In "I am a God" from Kanye West's 2013 Yeezus LP, he raps "Soon as they like you, make them unlike you." His brazen arrogance breeds a charisma that draws as many millions of people towards him as it repels. That verse is a direct reflection of West's need for evolution and creation.
For every tweet blasting West for his latest social media rant, there are many more tweets proclaiming support in all caps. This month, he was booed by the crowd at his show in San Jose, where he told the crowd he did not vote in the election, but that if he had, he would have voted for Donald Trump. Shortly after, his concert in Sacramento started an hour and a half late and consisted of three songs and a rant about Beyoncé and Jay Z, among other things. His Nov. 20 show in Los Angeles was canceled, the LA Times reports.
In a 2013 interview with Philadelphia's Hot 107.9 FM, West explained his thirst for the contrarian in unvarnished terms:
"For me, I have this responsibility now to live inside the backlash," he said. "To show you you can do what you want in this world. You are limitless. Perceptions and opinions do not matter."
He can even make a massive arena concert tour cater to his whims. West performed in Dallas in late September and then announced an extended tour (which has since been canceled). Such scheduling is genuinely a rare move. And though the tour didn't end up taking place, it shows West's moxie.
He's infamous for crashing Taylor Swift's MTV Video Music Awards speech in 2009 and jokingly interrupting Beck on stage at the Grammys in 2015.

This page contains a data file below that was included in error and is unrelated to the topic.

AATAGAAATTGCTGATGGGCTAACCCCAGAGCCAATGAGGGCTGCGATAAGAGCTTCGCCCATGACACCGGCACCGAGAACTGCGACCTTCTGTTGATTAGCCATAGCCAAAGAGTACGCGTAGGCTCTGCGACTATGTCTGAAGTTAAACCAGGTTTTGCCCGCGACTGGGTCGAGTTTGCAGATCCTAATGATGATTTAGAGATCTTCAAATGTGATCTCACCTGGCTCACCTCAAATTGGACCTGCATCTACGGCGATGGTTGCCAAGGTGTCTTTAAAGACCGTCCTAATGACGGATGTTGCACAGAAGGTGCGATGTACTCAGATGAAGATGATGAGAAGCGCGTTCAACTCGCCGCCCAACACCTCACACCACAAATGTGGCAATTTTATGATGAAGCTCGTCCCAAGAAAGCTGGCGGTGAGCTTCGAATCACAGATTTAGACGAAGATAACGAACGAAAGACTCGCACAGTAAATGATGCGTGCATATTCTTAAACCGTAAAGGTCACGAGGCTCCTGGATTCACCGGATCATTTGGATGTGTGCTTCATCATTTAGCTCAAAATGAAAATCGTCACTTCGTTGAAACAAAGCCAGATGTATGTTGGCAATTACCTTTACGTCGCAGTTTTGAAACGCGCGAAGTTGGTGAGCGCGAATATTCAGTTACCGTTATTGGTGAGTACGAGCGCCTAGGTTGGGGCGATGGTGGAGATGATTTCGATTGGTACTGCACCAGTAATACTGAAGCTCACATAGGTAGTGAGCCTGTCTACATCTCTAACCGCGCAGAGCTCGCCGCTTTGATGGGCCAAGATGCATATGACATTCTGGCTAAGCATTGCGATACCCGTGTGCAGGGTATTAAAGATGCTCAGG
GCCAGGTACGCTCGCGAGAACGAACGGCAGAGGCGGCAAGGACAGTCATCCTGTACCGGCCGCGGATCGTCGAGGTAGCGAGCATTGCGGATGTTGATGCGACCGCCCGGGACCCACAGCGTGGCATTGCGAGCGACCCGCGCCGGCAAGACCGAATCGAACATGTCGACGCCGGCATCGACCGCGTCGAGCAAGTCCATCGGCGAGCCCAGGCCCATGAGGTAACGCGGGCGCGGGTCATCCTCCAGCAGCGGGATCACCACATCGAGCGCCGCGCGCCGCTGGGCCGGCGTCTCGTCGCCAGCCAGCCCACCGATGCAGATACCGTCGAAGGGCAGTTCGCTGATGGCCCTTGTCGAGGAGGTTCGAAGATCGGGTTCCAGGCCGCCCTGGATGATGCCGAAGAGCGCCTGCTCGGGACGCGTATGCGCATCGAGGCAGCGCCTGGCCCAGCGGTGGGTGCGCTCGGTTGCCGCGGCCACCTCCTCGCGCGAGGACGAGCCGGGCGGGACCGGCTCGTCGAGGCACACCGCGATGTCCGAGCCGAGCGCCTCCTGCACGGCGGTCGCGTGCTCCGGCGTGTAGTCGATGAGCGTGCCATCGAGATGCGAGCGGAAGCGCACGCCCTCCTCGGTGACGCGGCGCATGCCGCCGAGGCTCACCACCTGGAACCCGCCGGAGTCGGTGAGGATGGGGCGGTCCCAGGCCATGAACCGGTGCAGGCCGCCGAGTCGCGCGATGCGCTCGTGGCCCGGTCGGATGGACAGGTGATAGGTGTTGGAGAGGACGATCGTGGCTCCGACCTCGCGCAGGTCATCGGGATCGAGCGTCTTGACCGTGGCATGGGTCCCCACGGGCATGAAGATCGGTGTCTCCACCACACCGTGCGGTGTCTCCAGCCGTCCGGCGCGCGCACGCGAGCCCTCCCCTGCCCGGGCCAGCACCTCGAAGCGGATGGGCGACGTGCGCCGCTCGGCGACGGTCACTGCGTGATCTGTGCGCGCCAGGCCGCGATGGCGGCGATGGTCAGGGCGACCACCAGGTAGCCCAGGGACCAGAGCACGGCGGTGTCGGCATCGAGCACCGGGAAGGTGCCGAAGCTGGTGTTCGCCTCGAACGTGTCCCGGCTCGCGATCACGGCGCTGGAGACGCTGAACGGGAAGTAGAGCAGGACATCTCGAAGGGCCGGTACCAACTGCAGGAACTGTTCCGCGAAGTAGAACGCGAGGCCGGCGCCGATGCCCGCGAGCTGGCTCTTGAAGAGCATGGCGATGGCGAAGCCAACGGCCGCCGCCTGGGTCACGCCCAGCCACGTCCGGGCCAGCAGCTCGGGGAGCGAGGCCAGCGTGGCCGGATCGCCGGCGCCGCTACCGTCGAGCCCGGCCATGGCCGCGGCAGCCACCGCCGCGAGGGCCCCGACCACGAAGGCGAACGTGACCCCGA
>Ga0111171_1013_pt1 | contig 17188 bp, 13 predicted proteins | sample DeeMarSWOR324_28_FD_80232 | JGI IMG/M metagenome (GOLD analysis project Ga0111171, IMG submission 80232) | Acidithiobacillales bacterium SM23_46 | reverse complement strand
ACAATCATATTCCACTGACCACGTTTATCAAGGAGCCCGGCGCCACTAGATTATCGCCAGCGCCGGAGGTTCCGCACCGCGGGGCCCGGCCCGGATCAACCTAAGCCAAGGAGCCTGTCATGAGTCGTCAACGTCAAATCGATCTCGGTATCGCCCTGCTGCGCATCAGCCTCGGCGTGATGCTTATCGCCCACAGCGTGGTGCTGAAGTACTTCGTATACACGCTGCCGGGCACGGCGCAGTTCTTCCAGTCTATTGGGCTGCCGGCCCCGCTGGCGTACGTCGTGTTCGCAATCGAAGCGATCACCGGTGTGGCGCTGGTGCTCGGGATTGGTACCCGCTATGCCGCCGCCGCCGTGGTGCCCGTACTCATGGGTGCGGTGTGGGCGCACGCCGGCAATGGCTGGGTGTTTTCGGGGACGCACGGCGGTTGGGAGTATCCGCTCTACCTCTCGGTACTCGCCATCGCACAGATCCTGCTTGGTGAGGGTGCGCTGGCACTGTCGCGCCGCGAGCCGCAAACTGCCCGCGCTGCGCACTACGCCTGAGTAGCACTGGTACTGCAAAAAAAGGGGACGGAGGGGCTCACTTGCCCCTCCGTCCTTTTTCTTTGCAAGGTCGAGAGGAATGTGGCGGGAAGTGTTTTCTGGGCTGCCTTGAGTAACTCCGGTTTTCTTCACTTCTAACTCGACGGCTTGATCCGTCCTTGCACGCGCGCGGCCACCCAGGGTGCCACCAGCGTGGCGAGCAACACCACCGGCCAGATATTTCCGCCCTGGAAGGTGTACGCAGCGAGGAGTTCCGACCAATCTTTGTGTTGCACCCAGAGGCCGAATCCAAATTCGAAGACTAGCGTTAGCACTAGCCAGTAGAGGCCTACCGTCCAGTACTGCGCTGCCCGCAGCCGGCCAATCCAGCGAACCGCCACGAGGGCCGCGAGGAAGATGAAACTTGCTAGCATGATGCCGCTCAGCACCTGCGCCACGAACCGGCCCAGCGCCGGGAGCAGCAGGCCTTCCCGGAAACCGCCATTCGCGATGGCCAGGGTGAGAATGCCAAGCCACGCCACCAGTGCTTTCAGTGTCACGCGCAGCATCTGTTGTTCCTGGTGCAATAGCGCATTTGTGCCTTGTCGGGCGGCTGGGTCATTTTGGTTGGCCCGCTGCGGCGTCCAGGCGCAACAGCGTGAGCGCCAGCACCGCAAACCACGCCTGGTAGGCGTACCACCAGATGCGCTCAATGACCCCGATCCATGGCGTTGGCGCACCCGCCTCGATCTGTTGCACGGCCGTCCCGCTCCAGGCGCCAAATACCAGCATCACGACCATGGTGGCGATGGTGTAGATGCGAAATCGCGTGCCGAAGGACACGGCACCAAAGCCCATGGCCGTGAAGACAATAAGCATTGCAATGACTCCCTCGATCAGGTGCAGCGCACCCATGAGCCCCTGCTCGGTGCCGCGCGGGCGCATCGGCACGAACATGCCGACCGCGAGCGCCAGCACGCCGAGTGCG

There's something refreshing and remarkably real about an artist that unapologetically has no use for socially acceptable filters.
Don't we all roll our eyes in unison when an actor says she is "simply honored to be nominated?" West incites his own share of eyerolls, but never from demurring for the sake of banality.
West even managed to turn Saturday Night Live's famous Studio 8H stage into his own plaything. In 2010, clad in red leather and low hanging gold chains, West performed on an all-white stage with dozens of ballerinas dancing and clapping as he belted out "Power" from his magnificent Beautiful Dark Twisted Fantasy album. Earlier this year, on the eve of the release of his epic The Life of Pablo album, he sang in front of a colorful projection while a gospel choir and Fort Worth's resident gospel superstar Kirk Franklin joined in.
Bucking stage design trends, West has decided that even the 50-foot mountain he used for the Yeezus tour isn't wild or elevated enough for his latest tour. Suspended well above the crowd on the arena floor, West will float on a lighted platform.
For once, the folks in the nosebleeds may have the best view.
In an age where an artist's "brand" is discussed at length, West avoids such corporate predictability -- and perhaps that's the most attractive aspect of his role in the pop-culture universe. The same old, same old, even its grandest forms, isn't any match for West's ambitious conceptualizing.
Kanye loves playing by Kanye's rules as much as Kanye loves Kanye.